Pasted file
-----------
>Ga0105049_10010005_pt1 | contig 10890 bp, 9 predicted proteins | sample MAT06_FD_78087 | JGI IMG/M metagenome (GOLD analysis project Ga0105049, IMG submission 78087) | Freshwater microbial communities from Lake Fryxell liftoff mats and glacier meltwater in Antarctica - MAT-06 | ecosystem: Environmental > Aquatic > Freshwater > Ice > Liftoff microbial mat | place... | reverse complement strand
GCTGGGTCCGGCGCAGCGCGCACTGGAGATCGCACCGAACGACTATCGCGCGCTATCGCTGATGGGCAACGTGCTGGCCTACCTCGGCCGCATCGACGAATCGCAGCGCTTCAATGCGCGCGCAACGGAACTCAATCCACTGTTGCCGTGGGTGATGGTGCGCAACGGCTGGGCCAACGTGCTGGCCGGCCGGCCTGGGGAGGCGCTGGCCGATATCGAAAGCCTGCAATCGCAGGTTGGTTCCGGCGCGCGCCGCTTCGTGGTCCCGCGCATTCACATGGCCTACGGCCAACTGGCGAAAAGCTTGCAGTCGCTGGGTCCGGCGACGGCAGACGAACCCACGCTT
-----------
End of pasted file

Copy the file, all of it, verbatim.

>Ga0105049_10010005_pt1 | contig 10890 bp, 9 predicted proteins | sample MAT06_FD_78087 | JGI IMG/M metagenome (GOLD analysis project Ga0105049, IMG submission 78087) | Freshwater microbial communities from Lake Fryxell liftoff mats and glacier meltwater in Antarctica - MAT-06 | ecosystem: Environmental > Aquatic > Freshwater > Ice > Liftoff microbial mat | place... | reverse complement strand
GCTGGGTCCGGCGCAGCGCGCACTGGAGATCGCACCGAACGACTATCGCGCGCTATCGCTGATGGGCAACGTGCTGGCCTACCTCGGCCGCATCGACGAATCGCAGCGCTTCAATGCGCGCGCAACGGAACTCAATCCACTGTTGCCGTGGGTGATGGTGCGCAACGGCTGGGCCAACGTGCTGGCCGGCCGGCCTGGGGAGGCGCTGGCCGATATCGAAAGCCTGCAATCGCAGGTTGGTTCCGGCGCGCGCCGCTTCGTGGTCCCGCGCATTCACATGGCCTACGGCCAACTGGCGAAAAGCTTGCAGTCGCTGGGTCCGGCGACGGCAGACGAACCCACGCTT